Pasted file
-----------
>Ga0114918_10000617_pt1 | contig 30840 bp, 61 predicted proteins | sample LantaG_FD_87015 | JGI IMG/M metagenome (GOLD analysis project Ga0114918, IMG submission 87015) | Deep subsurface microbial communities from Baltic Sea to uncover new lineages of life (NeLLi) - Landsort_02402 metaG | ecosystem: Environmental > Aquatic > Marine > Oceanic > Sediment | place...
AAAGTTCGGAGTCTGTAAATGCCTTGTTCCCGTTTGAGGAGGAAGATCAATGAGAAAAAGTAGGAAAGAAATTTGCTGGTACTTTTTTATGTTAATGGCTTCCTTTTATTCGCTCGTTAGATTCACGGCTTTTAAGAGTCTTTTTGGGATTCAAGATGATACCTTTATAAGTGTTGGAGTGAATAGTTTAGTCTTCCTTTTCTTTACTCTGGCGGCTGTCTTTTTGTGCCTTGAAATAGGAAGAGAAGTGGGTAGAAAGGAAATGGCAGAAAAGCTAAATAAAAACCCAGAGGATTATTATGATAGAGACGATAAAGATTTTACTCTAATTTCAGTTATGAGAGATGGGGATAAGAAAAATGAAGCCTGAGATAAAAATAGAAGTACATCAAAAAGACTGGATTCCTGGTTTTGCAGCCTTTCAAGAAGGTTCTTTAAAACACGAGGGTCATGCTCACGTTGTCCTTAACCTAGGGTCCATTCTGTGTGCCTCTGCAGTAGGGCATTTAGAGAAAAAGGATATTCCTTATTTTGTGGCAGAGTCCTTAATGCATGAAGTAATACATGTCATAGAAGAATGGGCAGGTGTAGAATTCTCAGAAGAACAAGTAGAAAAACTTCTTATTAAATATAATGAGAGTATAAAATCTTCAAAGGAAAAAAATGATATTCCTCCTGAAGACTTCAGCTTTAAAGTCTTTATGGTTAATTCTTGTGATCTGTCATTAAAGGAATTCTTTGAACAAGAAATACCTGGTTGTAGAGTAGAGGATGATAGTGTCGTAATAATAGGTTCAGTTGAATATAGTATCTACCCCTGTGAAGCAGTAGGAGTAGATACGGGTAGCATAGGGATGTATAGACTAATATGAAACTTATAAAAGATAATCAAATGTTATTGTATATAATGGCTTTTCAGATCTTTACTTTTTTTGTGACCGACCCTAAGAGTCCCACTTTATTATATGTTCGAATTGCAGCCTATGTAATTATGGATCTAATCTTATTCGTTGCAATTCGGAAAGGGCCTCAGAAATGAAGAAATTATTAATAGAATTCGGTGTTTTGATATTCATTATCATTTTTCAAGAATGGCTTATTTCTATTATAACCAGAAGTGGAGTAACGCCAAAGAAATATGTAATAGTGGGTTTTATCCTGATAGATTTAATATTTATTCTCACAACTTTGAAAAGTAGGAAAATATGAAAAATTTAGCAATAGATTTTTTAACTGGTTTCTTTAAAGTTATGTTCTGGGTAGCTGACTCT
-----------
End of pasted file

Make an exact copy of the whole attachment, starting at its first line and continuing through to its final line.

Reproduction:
>Ga0114918_10000617_pt1 | contig 30840 bp, 61 predicted proteins | sample LantaG_FD_87015 | JGI IMG/M metagenome (GOLD analysis project Ga0114918, IMG submission 87015) | Deep subsurface microbial communities from Baltic Sea to uncover new lineages of life (NeLLi) - Landsort_02402 metaG | ecosystem: Environmental > Aquatic > Marine > Oceanic > Sediment | place...
AAAGTTCGGAGTCTGTAAATGCCTTGTTCCCGTTTGAGGAGGAAGATCAATGAGAAAAAGTAGGAAAGAAATTTGCTGGTACTTTTTTATGTTAATGGCTTCCTTTTATTCGCTCGTTAGATTCACGGCTTTTAAGAGTCTTTTTGGGATTCAAGATGATACCTTTATAAGTGTTGGAGTGAATAGTTTAGTCTTCCTTTTCTTTACTCTGGCGGCTGTCTTTTTGTGCCTTGAAATAGGAAGAGAAGTGGGTAGAAAGGAAATGGCAGAAAAGCTAAATAAAAACCCAGAGGATTATTATGATAGAGACGATAAAGATTTTACTCTAATTTCAGTTATGAGAGATGGGGATAAGAAAAATGAAGCCTGAGATAAAAATAGAAGTACATCAAAAAGACTGGATTCCTGGTTTTGCAGCCTTTCAAGAAGGTTCTTTAAAACACGAGGGTCATGCTCACGTTGTCCTTAACCTAGGGTCCATTCTGTGTGCCTCTGCAGTAGGGCATTTAGAGAAAAAGGATATTCCTTATTTTGTGGCAGAGTCCTTAATGCATGAAGTAATACATGTCATAGAAGAATGGGCAGGTGTAGAATTCTCAGAAGAACAAGTAGAAAAACTTCTTATTAAATATAATGAGAGTATAAAATCTTCAAAGGAAAAAAATGATATTCCTCCTGAAGACTTCAGCTTTAAAGTCTTTATGGTTAATTCTTGTGATCTGTCATTAAAGGAATTCTTTGAACAAGAAATACCTGGTTGTAGAGTAGAGGATGATAGTGTCGTAATAATAGGTTCAGTTGAATATAGTATCTACCCCTGTGAAGCAGTAGGAGTAGATACGGGTAGCATAGGGATGTATAGACTAATATGAAACTTATAAAAGATAATCAAATGTTATTGTATATAATGGCTTTTCAGATCTTTACTTTTTTTGTGACCGACCCTAAGAGTCCCACTTTATTATATGTTCGAATTGCAGCCTATGTAATTATGGATCTAATCTTATTCGTTGCAATTCGGAAAGGGCCTCAGAAATGAAGAAATTATTAATAGAATTCGGTGTTTTGATATTCATTATCATTTTTCAAGAATGGCTTATTTCTATTATAACCAGAAGTGGAGTAACGCCAAAGAAATATGTAATAGTGGGTTTTATCCTGATAGATTTAATATTTATTCTCACAACTTTGAAAAGTAGGAAAATATGAAAAATTTAGCAATAGATTTTTTAACTGGTTTCTTTAAAGTTATGTTCTGGGTAGCTGACTCT